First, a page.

The atomic force microscope (AFM) was used to investigate the surface architecture of the entire lengths of cleaned human head hairs. Many features previously seen with the scanning electron microscope (SEM) were identified. However, the AFM has provided much greater detail and, in particular, the hair’s cuticular surfaces appear not to be as smooth as had been previously supposed. A consistent feature was of step discontinuities or “ghosts” on the scale surfaces. These delineated the original location of each overlying scale before its edge had been chipped away. There was a change in the longitudinal angular presentation of the surfaces about each ghost. This means the distal ends of each cuticle cell have been synthesised in the follicle to be thicker than where that same cuticle cell is bounded on both sides by other cuticle cells. The undamaged outer cuticular surfaces at the root end of each hair were covered everywhere by longitudinal ridges(striations). Where the hair surface was worn, the striations terminated at a scale edge ghost. The ridges were approximately 9 nm high and were in parallel array with a lateral repeat spacing of about 350 nm. The striations are evidently formed on the outer surface of each cuticle cell following earlier contact in the hair follicle with the inner root sheath. The study of stained transverse sections of hairs in the transmission electron microscope (TEM) is suggested as a means for throwing some light on the underlying structure and chemistry of the striations. Finally, our AFM studies have revealed that the surface of the freshly emergent hair gradually changes over a distance of about 20 mm and that the surface of the hair for most of its length is quite different from that near the root. This is likely to be of import to those engaged in the hair toiletries industry.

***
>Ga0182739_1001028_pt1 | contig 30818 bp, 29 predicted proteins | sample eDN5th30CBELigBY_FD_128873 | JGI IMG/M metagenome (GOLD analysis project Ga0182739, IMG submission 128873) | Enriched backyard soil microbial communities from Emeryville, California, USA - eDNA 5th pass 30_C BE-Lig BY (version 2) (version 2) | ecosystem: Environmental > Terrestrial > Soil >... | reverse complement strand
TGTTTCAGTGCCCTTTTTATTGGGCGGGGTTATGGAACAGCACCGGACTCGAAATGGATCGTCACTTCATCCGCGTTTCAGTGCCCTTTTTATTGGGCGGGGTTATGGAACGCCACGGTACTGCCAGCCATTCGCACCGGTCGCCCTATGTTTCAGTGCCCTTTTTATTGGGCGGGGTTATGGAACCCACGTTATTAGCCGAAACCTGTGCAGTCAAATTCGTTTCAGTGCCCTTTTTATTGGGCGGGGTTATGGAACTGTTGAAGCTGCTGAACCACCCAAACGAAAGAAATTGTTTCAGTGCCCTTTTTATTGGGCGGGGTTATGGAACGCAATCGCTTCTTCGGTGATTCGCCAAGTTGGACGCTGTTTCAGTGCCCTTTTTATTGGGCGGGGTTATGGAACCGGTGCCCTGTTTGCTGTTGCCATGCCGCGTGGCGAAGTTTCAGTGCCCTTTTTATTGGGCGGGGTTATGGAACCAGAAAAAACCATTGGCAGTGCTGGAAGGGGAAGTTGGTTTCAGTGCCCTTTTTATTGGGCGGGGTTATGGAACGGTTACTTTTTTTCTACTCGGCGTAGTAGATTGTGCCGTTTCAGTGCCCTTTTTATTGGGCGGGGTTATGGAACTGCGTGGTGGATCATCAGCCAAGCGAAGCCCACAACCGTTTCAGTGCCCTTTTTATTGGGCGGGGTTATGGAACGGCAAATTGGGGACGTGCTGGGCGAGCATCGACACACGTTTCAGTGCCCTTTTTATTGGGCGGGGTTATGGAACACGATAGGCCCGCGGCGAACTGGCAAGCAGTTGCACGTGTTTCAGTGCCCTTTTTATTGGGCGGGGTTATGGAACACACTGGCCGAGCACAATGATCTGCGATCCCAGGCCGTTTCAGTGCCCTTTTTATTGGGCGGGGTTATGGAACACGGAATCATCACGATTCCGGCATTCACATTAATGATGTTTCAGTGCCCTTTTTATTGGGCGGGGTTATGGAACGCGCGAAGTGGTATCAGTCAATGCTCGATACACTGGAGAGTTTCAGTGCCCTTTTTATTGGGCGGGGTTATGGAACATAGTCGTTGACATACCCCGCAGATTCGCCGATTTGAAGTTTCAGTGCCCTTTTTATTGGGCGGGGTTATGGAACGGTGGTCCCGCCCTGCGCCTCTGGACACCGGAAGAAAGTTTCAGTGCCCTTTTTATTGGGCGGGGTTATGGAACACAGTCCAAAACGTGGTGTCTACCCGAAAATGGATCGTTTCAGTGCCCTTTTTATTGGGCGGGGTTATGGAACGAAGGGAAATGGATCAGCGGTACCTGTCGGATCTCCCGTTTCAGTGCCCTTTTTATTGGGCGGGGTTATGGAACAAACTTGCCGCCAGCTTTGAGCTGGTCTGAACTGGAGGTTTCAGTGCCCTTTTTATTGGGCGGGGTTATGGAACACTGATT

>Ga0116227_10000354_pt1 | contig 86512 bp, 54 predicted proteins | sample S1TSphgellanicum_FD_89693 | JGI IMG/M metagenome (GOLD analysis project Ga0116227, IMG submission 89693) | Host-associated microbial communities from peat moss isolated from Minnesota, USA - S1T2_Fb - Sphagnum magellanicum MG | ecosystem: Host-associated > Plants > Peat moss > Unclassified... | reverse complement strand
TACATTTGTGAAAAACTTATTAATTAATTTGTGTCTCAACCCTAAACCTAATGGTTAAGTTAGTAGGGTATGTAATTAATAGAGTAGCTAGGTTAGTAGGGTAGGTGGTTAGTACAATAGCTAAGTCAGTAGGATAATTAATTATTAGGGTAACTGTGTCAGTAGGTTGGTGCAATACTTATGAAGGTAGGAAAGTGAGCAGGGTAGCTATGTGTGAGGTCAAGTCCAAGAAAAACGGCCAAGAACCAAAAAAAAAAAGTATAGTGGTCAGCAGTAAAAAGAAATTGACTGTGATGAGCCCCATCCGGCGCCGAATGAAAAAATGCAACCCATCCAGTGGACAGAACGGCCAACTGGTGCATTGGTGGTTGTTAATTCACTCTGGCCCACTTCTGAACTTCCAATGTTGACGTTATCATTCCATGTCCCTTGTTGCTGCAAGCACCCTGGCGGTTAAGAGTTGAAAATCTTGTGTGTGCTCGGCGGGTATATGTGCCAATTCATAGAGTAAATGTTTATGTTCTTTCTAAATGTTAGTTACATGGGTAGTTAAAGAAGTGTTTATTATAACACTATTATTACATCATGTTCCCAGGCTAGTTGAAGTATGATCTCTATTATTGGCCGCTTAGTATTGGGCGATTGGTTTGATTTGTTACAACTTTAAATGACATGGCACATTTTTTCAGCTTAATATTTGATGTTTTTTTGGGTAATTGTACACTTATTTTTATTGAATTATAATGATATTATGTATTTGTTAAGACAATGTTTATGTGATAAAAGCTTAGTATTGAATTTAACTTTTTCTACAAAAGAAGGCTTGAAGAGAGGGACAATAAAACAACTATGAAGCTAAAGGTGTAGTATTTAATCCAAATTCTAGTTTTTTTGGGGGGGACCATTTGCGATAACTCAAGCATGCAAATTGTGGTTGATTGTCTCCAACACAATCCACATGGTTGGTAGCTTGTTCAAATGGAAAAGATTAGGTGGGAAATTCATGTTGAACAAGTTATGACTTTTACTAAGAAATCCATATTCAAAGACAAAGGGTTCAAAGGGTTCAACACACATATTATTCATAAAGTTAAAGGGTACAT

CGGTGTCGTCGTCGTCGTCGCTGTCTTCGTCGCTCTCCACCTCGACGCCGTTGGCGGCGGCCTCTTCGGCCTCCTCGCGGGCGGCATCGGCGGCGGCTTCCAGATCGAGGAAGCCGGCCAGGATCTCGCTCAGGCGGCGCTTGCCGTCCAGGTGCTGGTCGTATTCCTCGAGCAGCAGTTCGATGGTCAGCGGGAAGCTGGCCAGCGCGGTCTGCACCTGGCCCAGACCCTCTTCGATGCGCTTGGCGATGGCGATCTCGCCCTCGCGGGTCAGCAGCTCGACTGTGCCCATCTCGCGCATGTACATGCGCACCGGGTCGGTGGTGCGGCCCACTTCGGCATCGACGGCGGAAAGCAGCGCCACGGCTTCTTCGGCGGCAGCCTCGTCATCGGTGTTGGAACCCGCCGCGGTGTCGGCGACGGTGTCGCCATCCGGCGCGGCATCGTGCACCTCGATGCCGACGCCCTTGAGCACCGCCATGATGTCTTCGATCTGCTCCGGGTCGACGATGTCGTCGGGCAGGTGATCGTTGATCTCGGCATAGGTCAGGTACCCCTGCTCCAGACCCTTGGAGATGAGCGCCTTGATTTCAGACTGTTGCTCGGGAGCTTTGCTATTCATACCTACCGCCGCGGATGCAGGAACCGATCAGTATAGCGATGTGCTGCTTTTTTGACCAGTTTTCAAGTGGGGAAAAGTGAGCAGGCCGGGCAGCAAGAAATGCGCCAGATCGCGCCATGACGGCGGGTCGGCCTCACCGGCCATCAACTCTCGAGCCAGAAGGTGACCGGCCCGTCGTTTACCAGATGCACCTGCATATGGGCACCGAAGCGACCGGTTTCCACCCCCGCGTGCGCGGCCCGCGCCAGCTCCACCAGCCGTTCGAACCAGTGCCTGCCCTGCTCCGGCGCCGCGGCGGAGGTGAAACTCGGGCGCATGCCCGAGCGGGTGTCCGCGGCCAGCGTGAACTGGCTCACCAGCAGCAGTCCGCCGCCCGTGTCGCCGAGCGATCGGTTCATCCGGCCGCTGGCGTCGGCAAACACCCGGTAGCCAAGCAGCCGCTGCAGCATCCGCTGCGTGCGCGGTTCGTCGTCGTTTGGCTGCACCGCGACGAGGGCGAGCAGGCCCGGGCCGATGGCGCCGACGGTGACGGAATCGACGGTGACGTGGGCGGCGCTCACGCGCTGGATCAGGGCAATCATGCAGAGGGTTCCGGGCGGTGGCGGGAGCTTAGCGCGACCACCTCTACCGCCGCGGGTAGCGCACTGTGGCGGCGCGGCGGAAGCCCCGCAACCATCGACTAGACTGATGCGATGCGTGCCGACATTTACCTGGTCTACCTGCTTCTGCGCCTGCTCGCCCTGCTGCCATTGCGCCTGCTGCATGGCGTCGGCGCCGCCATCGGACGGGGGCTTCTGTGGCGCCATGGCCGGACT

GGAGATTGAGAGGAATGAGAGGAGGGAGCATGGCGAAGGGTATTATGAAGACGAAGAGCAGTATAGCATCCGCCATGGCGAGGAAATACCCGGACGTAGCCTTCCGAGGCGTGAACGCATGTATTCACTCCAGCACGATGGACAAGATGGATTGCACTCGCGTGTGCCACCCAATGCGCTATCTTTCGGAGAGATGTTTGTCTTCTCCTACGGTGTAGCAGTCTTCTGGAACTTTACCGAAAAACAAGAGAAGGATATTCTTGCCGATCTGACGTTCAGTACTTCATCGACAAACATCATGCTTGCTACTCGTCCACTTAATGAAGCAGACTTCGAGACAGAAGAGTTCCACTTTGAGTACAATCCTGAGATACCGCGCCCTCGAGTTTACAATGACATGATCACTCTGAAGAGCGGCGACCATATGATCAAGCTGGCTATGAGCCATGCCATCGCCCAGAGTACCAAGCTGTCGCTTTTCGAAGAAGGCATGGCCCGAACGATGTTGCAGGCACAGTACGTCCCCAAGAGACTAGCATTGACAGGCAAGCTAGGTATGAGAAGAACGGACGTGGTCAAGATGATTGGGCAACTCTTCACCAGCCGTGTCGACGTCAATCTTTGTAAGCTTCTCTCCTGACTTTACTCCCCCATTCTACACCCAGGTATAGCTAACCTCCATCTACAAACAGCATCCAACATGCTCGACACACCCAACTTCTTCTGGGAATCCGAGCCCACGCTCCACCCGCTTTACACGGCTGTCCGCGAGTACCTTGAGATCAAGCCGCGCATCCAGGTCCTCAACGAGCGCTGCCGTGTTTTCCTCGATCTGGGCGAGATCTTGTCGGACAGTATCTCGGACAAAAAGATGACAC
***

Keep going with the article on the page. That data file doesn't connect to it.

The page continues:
|Number of pages||9|
|Publication status||Published - 2000|